Gender equality in the early childhood education workforce: Just an utopia?

This blog entry explores current concerns about the lack of male teachers in the British Early Childhood Education. Issues of gender, representativeness, and retention will be explored.

When I first thought about pursuing a teaching career, I carefully weighed all of my options. I was initially interested in being a Modern Foreign Language teacher in a Secondary school, then I flirted with the idea of working in a Primary school. Working in the local nursery was also a good option- and it was my ultimate choice. I believed that, overall, teaching was a path full of possibilities, where I could thrive and enjoy the experience of working alongside young children. I ended up working in the ECE in three different countries, Italy, USA, and the U.K. While I thoroughly enjoyed such experiences, I soon realised how my practice and the activities I ran reinforced gendered stereotypes, and my presence in the ECE was clearly defined by my being ‘a woman’. For example, I would inadvertently reinforce sexist stereotypes through language, play, and the choice of toys. I would congratulate boys for being ‘strong’ and ‘fast’, and girls for their ‘niceness’. Several other teachers would do the same. At the same time, I noticed that the ECE workforce itself appeared gendered, with a high number of women or young girls working – or expected to be working – in the ECE. I wondered why there were not men picking up the profession, and if a higher number of men would enable a better understanding of gender issues and helped tackle sexist stereotypes.

Several policy documents and lines of research explore the question in rich details. Why is the ECE workforce presenting heavy gender imbalances? Data reported by the DfE (2017) show that very few men enter the workforce. The pattern is similar in other international countries (Bonetti, 2019), making the environment highly gendered (Lazzari et al., 2013). In my research, I have interviewed five British male teachers, employed in the ECE, to discuss their reasons for entering the profession. Using their answers and following common themes from contemporary early years policy, I want to reflect on the new possibilities that a more gender balanced workforce can open for the sector and the implications for practice.

1. Tackling sexist stereotypes with children

Research has shown that a more balanced workforce can have a positive impact on children and help them debunk sexist assumptions (Burn and Pratt-Adams, 2015). Several of the male teachers I interviewed discussed how, while growing up, the fact that they never had a male teacher in ECE and KS1 was one of the reasons they never considered teaching in nursery and Reception. They simply saw the profession as something a woman is naturally better at. As such, there is an argument that providing children with a more diversified workforce would enable them to understand that both men and women can be ECE teachers. This is further supported by research conducted by the Fawcett Society (2019) outlining how exposing children to gender stereotypes may cause harm later in life.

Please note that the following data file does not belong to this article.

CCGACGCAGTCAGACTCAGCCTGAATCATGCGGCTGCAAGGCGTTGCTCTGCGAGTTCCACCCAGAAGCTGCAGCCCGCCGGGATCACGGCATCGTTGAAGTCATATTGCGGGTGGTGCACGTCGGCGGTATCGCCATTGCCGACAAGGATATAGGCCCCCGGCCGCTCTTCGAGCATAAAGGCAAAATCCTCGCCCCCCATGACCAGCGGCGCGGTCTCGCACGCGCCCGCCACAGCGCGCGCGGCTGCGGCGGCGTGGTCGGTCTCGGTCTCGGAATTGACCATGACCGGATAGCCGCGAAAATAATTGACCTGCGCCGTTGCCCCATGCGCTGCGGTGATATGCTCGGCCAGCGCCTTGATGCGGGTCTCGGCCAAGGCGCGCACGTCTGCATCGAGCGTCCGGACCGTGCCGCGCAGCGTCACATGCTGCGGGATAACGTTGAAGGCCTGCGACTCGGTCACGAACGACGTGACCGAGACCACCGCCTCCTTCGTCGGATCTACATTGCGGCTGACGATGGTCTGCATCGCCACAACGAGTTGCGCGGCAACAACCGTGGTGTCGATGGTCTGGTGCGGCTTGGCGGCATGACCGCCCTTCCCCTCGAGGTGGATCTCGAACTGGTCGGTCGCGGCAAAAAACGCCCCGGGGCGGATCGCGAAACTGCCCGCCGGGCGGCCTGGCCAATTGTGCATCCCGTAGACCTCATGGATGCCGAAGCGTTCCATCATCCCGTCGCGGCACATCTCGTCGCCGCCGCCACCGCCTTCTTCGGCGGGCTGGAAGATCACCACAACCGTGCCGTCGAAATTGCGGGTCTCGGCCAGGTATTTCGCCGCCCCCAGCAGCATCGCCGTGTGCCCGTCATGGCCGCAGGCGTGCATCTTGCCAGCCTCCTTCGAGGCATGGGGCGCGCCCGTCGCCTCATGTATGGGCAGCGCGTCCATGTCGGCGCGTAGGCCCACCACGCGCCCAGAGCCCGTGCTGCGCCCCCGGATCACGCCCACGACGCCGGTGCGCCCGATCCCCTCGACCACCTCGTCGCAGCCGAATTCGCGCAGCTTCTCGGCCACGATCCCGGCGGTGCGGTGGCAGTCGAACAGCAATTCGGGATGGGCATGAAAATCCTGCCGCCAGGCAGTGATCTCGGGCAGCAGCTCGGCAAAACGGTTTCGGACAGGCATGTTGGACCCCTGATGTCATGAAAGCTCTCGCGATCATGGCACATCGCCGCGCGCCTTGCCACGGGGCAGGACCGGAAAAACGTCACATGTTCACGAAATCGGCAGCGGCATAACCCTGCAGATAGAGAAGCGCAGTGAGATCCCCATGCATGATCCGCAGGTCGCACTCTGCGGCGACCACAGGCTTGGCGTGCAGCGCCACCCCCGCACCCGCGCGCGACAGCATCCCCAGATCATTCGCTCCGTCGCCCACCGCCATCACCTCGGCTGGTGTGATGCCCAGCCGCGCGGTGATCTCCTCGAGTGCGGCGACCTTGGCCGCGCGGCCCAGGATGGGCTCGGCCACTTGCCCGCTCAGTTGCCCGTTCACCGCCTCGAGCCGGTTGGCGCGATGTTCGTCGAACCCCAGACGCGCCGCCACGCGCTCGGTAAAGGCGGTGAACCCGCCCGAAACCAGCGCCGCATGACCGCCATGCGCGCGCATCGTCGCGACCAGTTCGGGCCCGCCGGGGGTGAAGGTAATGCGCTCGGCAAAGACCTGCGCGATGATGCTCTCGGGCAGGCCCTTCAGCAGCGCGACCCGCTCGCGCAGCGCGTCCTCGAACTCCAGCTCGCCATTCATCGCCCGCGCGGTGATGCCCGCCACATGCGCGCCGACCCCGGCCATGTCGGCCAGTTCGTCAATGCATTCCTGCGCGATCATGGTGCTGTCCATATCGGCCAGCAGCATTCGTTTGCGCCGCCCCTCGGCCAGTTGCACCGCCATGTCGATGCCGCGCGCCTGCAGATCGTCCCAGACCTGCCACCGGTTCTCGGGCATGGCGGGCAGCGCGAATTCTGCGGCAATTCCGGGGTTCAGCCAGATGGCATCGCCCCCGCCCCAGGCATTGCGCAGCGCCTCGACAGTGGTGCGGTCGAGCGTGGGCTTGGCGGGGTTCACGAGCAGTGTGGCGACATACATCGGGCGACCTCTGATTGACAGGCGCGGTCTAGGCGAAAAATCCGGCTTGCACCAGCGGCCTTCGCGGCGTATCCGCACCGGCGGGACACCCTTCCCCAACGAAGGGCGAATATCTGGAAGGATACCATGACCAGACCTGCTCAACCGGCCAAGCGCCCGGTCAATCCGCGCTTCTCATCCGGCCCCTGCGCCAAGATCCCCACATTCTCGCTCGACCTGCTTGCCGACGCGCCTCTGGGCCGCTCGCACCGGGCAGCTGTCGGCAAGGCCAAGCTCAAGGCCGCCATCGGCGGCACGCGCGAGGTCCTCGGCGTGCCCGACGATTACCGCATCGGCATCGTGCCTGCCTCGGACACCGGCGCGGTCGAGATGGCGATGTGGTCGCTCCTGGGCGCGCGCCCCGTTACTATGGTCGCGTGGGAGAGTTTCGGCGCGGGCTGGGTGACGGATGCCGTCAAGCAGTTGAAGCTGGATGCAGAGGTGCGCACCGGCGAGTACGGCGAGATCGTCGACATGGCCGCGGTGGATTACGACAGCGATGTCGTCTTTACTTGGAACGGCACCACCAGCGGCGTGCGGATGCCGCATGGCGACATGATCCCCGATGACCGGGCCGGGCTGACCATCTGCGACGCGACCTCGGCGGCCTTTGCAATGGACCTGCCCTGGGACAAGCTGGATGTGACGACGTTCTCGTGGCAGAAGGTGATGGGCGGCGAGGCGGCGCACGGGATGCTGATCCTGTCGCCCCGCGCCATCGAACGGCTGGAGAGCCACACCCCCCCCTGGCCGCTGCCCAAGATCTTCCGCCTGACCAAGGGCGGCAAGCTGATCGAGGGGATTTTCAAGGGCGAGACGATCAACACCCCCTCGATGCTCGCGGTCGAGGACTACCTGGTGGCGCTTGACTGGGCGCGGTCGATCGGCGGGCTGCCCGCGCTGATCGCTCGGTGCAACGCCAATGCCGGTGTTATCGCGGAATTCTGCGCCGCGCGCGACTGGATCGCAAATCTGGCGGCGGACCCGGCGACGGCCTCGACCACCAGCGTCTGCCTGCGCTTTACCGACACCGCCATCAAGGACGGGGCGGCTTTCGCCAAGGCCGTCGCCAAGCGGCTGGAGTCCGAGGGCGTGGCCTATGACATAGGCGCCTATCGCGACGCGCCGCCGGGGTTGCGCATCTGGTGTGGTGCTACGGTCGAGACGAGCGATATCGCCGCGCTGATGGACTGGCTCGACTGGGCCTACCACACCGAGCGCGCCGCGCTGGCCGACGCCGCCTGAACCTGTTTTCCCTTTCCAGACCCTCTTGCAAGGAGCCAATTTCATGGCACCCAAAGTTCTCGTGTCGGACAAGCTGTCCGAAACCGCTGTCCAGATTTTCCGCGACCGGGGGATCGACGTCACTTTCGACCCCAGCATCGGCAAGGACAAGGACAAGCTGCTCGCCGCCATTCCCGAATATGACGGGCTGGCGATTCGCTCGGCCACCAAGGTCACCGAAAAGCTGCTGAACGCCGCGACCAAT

2. Beginning meaningful gender conversations

The fact that male teachers are involved in a profession that is usually attributed to women can open critical dialogues with both male and female teachers about gendered behaviours in the ECE classroom and debunk normative gendered assumptions. Initially, the teachers I have worked with expressed perplexity about the role of gender in their practice. They commented that gender had nothing to do with ECE, and children did not care whether their teacher was a man or a woman. Our conversations, however, prompted them to look more closely to their work with children, and they realised that, indeed, most of their activities and play were influenced by gender stereotypes. This allowed the teachers to bring in more meaningful and critical conversations with other co-workers and teaching assistants in their settings. Some changes involved, for example, paying attention to the language used to describe activities, having mixed teams when playing sports, and introducing new books where the ‘hero’ was a girl. A participant told that, in one instance, a boy was upset because the protagonist that slew the dragon was a girl. This is evidence that children may be influenced by gender stereotypes and may be upset if the gender order is disrupted.